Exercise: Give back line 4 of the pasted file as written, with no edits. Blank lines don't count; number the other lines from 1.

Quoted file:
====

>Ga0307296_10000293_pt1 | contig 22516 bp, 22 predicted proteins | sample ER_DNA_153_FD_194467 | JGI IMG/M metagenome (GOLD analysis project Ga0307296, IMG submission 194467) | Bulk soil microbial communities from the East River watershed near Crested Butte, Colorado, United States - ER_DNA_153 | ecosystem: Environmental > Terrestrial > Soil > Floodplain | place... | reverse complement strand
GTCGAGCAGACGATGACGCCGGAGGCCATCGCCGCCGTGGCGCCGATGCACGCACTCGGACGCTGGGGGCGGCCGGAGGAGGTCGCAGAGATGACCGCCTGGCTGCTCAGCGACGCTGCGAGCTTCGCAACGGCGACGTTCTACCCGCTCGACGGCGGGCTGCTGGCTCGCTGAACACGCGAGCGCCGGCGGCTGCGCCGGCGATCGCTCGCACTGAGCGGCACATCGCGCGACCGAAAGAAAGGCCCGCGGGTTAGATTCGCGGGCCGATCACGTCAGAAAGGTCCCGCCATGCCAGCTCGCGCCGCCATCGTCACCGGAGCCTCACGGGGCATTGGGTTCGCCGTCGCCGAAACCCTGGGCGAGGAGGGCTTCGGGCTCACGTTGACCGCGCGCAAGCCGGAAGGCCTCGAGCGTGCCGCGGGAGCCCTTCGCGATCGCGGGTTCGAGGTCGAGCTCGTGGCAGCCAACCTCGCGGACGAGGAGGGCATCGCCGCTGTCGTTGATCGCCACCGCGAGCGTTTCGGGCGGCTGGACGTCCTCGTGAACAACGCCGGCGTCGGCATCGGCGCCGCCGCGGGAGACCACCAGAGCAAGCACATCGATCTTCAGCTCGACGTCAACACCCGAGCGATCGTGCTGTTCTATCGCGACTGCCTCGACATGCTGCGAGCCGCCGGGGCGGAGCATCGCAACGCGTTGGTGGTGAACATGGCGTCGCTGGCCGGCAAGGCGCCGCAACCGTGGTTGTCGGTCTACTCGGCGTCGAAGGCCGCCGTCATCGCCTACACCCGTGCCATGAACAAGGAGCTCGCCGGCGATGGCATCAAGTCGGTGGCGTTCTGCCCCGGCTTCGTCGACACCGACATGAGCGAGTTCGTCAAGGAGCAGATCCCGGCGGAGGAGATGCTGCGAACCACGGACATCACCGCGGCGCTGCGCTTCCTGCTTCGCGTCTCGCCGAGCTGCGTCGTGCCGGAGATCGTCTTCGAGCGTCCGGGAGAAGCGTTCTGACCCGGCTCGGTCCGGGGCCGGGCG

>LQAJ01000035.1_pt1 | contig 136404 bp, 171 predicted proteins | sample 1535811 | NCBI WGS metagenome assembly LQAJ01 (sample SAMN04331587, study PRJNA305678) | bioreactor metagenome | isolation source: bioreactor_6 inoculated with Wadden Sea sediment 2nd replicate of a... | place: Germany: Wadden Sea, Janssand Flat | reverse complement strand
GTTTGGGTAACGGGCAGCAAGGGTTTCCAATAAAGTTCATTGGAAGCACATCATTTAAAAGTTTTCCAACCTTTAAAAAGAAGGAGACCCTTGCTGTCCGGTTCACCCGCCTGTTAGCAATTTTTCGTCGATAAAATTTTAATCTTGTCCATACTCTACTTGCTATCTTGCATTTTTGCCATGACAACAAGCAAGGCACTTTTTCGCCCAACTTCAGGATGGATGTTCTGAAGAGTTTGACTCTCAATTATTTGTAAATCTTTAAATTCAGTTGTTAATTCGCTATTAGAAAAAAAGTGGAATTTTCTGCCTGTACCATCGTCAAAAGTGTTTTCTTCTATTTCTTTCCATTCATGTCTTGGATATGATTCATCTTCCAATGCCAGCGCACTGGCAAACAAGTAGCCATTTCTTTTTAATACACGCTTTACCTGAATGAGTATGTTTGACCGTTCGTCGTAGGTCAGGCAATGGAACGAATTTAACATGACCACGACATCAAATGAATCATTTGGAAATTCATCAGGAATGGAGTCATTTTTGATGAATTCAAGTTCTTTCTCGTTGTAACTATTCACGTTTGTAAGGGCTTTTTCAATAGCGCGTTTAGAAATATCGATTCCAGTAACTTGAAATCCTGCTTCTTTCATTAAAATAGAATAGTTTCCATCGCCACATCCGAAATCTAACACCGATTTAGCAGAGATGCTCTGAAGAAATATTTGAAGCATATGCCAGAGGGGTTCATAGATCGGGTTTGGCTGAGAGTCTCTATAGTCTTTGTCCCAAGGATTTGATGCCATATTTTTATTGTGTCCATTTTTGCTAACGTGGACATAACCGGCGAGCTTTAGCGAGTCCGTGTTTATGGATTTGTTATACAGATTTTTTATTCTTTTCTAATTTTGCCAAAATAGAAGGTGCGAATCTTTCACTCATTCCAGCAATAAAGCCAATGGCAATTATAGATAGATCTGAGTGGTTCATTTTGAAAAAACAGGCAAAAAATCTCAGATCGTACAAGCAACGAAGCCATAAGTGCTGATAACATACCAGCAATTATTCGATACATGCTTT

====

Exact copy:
GTTTGGGTAACGGGCAGCAAGGGTTTCCAATAAAGTTCATTGGAAGCACATCATTTAAAAGTTTTCCAACCTTTAAAAAGAAGGAGACCCTTGCTGTCCGGTTCACCCGCCTGTTAGCAATTTTTCGTCGATAAAATTTTAATCTTGTCCATACTCTACTTGCTATCTTGCATTTTTGCCATGACAACAAGCAAGGCACTTTTTCGCCCAACTTCAGGATGGATGTTCTGAAGAGTTTGACTCTCAATTATTTGTAAATCTTTAAATTCAGTTGTTAATTCGCTATTAGAAAAAAAGTGGAATTTTCTGCCTGTACCATCGTCAAAAGTGTTTTCTTCTATTTCTTTCCATTCATGTCTTGGATATGATTCATCTTCCAATGCCAGCGCACTGGCAAACAAGTAGCCATTTCTTTTTAATACACGCTTTACCTGAATGAGTATGTTTGACCGTTCGTCGTAGGTCAGGCAATGGAACGAATTTAACATGACCACGACATCAAATGAATCATTTGGAAATTCATCAGGAATGGAGTCATTTTTGATGAATTCAAGTTCTTTCTCGTTGTAACTATTCACGTTTGTAAGGGCTTTTTCAATAGCGCGTTTAGAAATATCGATTCCAGTAACTTGAAATCCTGCTTCTTTCATTAAAATAGAATAGTTTCCATCGCCACATCCGAAATCTAACACCGATTTAGCAGAGATGCTCTGAAGAAATATTTGAAGCATATGCCAGAGGGGTTCATAGATCGGGTTTGGCTGAGAGTCTCTATAGTCTTTGTCCCAAGGATTTGATGCCATATTTTTATTGTGTCCATTTTTGCTAACGTGGACATAACCGGCGAGCTTTAGCGAGTCCGTGTTTATGGATTTGTTATACAGATTTTTTATTCTTTTCTAATTTTGCCAAAATAGAAGGTGCGAATCTTTCACTCATTCCAGCAATAAAGCCAATGGCAATTATAGATAGATCTGAGTGGTTCATTTTGAAAAAACAGGCAAAAAATCTCAGATCGTACAAGCAACGAAGCCATAAGTGCTGATAACATACCAGCAATTATTCGATACATGCTTT